How to Get a Tax Benefit from Business Losses
If you are a new startup, you may realize a small profit at the end of the year, buton paperyou report a loss. Reporting a loss on paper is common for some new startups during the first two or three years. Thisis especially true when someone is turning a hobby into a profitable business venture. Depending on the type of business entity you choose after speaking with a Maryland business attorney, you could benefit from those losses while you are building and growing your business.
Sole Proprietorships and Single-Member LLCs
If you remain a sole proprietorship or you organize your company as a single-member LLC, the profits and losses of your business are “passed through” the business to you. In other words, the income and losses of the business are reported on your personal income tax return. Owners report the income and expenses from the business on Schedule C to determine the net profit for the business. Sometimes, when you deduct all allowable expenses for the business from the business income, you may have a net loss.
If your business had a net loss, you must take an additional step to determine if your investment in the business was “at risk” under IRS guidelines. Most owners of a small business have at risk investments in the business. If your entire investment in the business was at risk, you should be able to deduct the entire business loss. Deducting the business loss could substantially lower your taxable income for the year.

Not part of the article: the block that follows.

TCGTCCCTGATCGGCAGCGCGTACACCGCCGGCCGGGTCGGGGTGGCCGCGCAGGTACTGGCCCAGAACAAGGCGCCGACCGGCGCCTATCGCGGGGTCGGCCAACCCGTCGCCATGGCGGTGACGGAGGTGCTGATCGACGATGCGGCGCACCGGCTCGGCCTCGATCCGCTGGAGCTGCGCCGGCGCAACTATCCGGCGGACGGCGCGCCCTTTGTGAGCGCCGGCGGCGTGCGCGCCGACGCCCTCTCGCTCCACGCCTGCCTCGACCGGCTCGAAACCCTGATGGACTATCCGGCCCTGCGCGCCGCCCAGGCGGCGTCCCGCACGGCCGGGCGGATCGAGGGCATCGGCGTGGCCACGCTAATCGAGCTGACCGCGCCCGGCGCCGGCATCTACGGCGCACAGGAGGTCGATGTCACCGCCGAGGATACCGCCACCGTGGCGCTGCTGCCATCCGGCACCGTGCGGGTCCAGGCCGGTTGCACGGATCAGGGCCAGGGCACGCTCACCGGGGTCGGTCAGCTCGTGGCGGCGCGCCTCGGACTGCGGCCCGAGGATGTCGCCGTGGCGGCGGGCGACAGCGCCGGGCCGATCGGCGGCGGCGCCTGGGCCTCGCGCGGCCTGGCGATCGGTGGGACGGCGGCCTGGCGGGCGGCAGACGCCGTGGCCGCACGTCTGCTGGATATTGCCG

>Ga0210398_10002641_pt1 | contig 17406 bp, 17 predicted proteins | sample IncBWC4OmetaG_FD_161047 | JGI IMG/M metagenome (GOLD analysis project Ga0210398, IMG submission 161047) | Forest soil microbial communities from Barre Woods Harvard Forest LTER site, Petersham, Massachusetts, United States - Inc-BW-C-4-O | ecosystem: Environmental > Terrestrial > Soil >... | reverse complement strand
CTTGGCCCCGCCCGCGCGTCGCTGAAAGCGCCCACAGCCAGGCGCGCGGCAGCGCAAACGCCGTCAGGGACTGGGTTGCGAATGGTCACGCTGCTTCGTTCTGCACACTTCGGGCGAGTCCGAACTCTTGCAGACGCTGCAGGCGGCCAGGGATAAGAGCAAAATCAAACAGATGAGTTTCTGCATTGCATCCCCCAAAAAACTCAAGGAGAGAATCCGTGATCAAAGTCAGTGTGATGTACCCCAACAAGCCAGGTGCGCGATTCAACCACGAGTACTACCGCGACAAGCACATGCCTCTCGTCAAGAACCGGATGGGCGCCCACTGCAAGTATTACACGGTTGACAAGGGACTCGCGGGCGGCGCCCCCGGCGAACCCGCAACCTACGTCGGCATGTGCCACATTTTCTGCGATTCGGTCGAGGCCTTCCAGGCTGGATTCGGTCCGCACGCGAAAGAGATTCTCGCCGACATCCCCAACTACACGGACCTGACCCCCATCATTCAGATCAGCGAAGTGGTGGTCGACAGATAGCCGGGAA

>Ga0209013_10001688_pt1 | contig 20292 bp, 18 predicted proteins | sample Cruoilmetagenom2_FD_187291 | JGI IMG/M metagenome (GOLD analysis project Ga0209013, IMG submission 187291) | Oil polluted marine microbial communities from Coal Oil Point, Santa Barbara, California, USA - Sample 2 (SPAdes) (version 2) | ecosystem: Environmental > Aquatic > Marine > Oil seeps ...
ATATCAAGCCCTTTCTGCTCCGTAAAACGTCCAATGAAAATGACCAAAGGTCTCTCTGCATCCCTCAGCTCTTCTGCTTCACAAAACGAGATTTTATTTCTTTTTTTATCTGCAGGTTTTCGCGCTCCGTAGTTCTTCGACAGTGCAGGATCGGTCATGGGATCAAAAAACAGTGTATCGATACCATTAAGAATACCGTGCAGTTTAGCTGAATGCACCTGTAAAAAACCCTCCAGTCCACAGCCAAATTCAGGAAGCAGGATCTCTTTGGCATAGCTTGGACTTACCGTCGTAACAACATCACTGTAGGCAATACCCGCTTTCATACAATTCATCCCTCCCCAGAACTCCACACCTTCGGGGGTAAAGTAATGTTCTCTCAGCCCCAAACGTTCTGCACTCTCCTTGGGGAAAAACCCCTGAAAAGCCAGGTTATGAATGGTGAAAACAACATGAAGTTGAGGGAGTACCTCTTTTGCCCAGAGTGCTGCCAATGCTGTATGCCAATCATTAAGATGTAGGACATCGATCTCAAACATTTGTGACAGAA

An important distinguishing factor is the loss from “passive activity.” If you are not actively involved in the business, you may not be able to deduct the loss. You may only deduct losses up to the amount of income generated by the business if not actively involved in the business.
Partnerships and Multi-Member LLCs
Partnerships and multi-member LLCs are also pass-through entities for tax purposes. However, reporting income and losses from this type of pass-through entity differs from a sole proprietorship or a single - member LLC.
A partnership or multi-member LLC must file an informational tax return. The business does not pay income tax, but it must file the return to report business income and losses to its owners. As part of the business tax return, the company issues a K-1 Form to each owner.
The K-1 Form reports the business income or loss allocated to each owner based on the owner’s operating agreement. The owner uses the information on the K-1 Form to complete his or her personal income tax return. The profit or loss is typically reported on Schedule E of the owner’s personal income tax return. Sometimes, a loss could reduce overall taxable income. However, the losses could be limited depending on the owner’s tax information.
Seeking Advice from a Maryland Business Attorney
Tax law is extremely complex. The above information is only a general overview of a small portion of the tax information a business owner considers when choosinga business entity for his or her company. For instance, it does not cover other topics such as self-employment tax or carrying over net losses from previous years.
Your choice of a business entity has a significant impact on future tax requirements and obligations. Schedule a consult with Maryland business attorney Stephen Thienel today to discuss how a business entity choice impacts tax issues. Mr. Thienel has decades of experience assisting clients with their business and tax planning needs throughout, Maryland, Virginia, and the District of Columbia.